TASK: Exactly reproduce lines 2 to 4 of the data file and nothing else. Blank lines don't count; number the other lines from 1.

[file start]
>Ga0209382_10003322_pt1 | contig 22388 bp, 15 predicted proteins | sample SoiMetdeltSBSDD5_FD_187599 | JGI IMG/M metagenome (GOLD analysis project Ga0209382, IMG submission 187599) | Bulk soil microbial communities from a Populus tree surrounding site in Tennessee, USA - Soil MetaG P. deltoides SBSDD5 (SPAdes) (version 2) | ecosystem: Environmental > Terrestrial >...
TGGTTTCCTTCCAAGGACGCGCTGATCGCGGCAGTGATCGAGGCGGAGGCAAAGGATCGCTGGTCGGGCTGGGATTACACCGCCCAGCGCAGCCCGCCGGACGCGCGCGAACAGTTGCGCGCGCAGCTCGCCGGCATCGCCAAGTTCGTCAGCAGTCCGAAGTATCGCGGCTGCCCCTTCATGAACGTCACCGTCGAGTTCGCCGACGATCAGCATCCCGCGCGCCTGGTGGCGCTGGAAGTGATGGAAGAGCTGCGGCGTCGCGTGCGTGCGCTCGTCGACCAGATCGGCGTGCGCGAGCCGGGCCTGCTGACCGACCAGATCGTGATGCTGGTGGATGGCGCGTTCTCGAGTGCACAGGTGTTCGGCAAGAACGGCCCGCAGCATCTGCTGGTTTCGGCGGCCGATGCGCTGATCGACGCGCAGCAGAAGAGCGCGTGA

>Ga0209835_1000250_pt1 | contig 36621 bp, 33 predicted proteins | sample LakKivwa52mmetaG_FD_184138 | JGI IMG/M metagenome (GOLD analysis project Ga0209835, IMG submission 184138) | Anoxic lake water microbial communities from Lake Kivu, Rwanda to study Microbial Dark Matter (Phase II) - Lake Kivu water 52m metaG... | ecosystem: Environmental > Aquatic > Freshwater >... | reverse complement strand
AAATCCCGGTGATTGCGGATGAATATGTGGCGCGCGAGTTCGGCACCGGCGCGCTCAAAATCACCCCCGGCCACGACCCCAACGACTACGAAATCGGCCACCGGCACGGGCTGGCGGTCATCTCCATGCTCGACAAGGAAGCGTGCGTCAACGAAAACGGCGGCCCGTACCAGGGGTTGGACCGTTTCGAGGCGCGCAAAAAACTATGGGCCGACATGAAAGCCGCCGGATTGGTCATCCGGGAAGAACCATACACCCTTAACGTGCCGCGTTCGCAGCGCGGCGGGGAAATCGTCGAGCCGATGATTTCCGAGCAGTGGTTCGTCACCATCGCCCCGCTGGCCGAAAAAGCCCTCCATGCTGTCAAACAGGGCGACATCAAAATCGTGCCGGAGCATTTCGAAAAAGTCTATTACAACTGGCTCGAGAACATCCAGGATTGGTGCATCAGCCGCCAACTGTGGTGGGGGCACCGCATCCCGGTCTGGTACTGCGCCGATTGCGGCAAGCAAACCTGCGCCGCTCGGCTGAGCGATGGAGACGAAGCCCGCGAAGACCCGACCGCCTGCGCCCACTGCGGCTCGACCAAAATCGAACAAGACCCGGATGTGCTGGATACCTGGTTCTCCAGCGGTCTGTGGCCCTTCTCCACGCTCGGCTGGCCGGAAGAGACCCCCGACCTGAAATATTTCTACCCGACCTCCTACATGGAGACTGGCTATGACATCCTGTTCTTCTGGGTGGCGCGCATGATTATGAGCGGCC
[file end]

TGGTTTCCTTCCAAGGACGCGCTGATCGCGGCAGTGATCGAGGCGGAGGCAAAGGATCGCTGGTCGGGCTGGGATTACACCGCCCAGCGCAGCCCGCCGGACGCGCGCGAACAGTTGCGCGCGCAGCTCGCCGGCATCGCCAAGTTCGTCAGCAGTCCGAAGTATCGCGGCTGCCCCTTCATGAACGTCACCGTCGAGTTCGCCGACGATCAGCATCCCGCGCGCCTGGTGGCGCTGGAAGTGATGGAAGAGCTGCGGCGTCGCGTGCGTGCGCTCGTCGACCAGATCGGCGTGCGCGAGCCGGGCCTGCTGACCGACCAGATCGTGATGCTGGTGGATGGCGCGTTCTCGAGTGCACAGGTGTTCGGCAAGAACGGCCCGCAGCATCTGCTGGTTTCGGCGGCCGATGCGCTGATCGACGCGCAGCAGAAGAGCGCGTGA

>Ga0209835_1000250_pt1 | contig 36621 bp, 33 predicted proteins | sample LakKivwa52mmetaG_FD_184138 | JGI IMG/M metagenome (GOLD analysis project Ga0209835, IMG submission 184138) | Anoxic lake water microbial communities from Lake Kivu, Rwanda to study Microbial Dark Matter (Phase II) - Lake Kivu water 52m metaG... | ecosystem: Environmental > Aquatic > Freshwater >... | reverse complement strand
AAATCCCGGTGATTGCGGATGAATATGTGGCGCGCGAGTTCGGCACCGGCGCGCTCAAAATCACCCCCGGCCACGACCCCAACGACTACGAAATCGGCCACCGGCACGGGCTGGCGGTCATCTCCATGCTCGACAAGGAAGCGTGCGTCAACGAAAACGGCGGCCCGTACCAGGGGTTGGACCGTTTCGAGGCGCGCAAAAAACTATGGGCCGACATGAAAGCCGCCGGATTGGTCATCCGGGAAGAACCATACACCCTTAACGTGCCGCGTTCGCAGCGCGGCGGGGAAATCGTCGAGCCGATGATTTCCGAGCAGTGGTTCGTCACCATCGCCCCGCTGGCCGAAAAAGCCCTCCATGCTGTCAAACAGGGCGACATCAAAATCGTGCCGGAGCATTTCGAAAAAGTCTATTACAACTGGCTCGAGAACATCCAGGATTGGTGCATCAGCCGCCAACTGTGGTGGGGGCACCGCATCCCGGTCTGGTACTGCGCCGATTGCGGCAAGCAAACCTGCGCCGCTCGGCTGAGCGATGGAGACGAAGCCCGCGAAGACCCGACCGCCTGCGCCCACTGCGGCTCGACCAAAATCGAACAAGACCCGGATGTGCTGGATACCTGGTTCTCCAGCGGTCTGTGGCCCTTCTCCACGCTCGGCTGGCCGGAAGAGACCCCCGACCTGAAATATTTCTACCCGACCTCCTACATGGAGACTGGCTATGACATCCTGTTCTTCTGGGTGGCGCGCATGATTATGAGCGGCC